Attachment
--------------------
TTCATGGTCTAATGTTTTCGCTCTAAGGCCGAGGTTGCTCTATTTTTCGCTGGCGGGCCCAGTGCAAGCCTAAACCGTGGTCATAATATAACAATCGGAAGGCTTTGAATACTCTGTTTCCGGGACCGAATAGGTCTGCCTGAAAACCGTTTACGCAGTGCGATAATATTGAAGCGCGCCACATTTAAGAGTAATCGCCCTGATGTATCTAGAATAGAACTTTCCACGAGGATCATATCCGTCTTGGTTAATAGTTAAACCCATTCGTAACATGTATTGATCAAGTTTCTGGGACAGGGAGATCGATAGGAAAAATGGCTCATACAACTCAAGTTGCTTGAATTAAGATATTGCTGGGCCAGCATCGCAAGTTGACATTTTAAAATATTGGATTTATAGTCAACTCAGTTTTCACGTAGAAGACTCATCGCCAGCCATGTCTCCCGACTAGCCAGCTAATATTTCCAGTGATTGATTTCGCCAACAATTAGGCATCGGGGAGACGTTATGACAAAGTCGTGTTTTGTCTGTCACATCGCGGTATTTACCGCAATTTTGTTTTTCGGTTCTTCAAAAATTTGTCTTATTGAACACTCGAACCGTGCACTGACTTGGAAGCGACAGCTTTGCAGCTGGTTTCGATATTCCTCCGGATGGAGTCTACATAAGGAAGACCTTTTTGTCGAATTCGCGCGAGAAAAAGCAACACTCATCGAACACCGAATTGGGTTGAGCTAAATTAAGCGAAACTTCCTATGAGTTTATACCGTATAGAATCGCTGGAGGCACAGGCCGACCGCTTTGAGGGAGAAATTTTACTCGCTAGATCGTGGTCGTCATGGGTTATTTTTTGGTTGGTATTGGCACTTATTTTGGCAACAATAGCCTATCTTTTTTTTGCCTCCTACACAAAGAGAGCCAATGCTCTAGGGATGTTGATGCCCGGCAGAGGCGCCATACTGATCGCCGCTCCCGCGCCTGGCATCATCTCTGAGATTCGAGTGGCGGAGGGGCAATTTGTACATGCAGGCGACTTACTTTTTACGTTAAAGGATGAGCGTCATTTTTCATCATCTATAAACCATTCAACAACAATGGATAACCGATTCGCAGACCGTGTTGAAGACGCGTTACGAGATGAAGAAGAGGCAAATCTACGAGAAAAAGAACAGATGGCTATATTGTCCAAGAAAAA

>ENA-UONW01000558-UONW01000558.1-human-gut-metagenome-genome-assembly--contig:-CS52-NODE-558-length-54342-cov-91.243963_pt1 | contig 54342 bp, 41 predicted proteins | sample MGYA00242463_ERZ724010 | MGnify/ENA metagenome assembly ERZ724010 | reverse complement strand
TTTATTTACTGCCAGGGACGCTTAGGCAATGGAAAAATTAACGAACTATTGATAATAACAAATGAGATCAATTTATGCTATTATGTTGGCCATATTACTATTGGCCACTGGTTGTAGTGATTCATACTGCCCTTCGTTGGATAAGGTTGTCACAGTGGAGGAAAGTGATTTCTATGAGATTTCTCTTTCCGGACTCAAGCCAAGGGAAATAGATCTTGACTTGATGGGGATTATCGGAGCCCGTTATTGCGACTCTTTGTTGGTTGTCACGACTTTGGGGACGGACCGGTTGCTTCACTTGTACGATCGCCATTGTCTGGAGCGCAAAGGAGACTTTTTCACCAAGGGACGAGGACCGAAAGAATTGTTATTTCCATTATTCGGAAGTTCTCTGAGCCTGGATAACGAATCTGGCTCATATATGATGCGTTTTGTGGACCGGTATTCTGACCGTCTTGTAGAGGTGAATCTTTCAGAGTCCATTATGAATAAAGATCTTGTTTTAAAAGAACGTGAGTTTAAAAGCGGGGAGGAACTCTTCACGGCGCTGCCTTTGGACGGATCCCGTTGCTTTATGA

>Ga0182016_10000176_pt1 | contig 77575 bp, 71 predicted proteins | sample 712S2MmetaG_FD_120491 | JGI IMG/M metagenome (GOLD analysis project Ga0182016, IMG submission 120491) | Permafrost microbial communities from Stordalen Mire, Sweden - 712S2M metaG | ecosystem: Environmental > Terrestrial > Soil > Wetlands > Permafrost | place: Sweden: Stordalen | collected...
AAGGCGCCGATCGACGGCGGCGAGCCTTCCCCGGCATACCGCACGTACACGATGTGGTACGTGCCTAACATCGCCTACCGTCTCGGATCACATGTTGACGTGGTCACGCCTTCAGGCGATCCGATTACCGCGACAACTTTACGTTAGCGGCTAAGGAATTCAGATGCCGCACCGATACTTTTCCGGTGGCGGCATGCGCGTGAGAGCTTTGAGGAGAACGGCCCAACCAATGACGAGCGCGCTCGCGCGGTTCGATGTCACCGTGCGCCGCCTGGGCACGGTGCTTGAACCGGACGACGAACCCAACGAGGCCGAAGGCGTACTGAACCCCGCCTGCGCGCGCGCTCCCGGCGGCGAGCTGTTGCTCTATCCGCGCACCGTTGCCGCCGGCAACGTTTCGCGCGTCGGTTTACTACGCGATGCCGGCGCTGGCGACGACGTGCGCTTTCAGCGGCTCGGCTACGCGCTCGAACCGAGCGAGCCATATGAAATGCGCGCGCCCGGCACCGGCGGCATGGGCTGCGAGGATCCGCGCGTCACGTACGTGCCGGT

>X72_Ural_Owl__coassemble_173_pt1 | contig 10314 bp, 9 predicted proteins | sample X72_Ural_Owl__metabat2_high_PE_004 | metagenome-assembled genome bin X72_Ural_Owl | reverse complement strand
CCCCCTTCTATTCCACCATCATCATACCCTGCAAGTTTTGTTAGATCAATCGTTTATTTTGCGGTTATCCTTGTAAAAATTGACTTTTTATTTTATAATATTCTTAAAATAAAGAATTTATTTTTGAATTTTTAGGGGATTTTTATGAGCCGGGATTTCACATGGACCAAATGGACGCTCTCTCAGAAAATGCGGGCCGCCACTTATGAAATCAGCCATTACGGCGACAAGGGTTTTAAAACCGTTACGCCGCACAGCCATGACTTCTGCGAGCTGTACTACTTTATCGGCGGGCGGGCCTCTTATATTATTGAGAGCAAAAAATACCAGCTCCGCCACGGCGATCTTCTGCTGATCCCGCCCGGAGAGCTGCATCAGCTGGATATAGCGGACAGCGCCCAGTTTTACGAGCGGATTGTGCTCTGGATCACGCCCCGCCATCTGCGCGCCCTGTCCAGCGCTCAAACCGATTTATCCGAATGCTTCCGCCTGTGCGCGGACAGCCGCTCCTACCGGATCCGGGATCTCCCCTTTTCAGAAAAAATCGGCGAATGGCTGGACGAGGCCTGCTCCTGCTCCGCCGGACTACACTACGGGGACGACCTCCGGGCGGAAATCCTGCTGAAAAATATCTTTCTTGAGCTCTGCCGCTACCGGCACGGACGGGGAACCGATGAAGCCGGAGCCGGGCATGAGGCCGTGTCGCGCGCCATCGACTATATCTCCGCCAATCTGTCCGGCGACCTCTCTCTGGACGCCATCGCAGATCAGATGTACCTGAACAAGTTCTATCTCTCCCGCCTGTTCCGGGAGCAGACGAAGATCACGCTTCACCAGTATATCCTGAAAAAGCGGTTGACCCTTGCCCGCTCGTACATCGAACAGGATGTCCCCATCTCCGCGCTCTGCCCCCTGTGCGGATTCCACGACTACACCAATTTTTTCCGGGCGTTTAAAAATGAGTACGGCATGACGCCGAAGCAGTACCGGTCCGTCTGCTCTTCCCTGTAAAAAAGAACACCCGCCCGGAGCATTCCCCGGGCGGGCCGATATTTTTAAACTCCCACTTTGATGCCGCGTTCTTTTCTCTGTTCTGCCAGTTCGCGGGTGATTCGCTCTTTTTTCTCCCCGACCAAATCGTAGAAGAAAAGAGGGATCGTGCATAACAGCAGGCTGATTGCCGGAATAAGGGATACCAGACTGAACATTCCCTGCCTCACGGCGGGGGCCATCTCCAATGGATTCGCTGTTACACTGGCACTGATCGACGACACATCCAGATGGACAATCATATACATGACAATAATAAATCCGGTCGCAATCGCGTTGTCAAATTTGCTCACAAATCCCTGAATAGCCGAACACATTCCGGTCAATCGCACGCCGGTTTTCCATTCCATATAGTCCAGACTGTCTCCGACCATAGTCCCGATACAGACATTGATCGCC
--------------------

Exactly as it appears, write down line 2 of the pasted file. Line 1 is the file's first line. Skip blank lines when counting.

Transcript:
>ENA-UONW01000558-UONW01000558.1-human-gut-metagenome-genome-assembly--contig:-CS52-NODE-558-length-54342-cov-91.243963_pt1 | contig 54342 bp, 41 predicted proteins | sample MGYA00242463_ERZ724010 | MGnify/ENA metagenome assembly ERZ724010 | reverse complement strand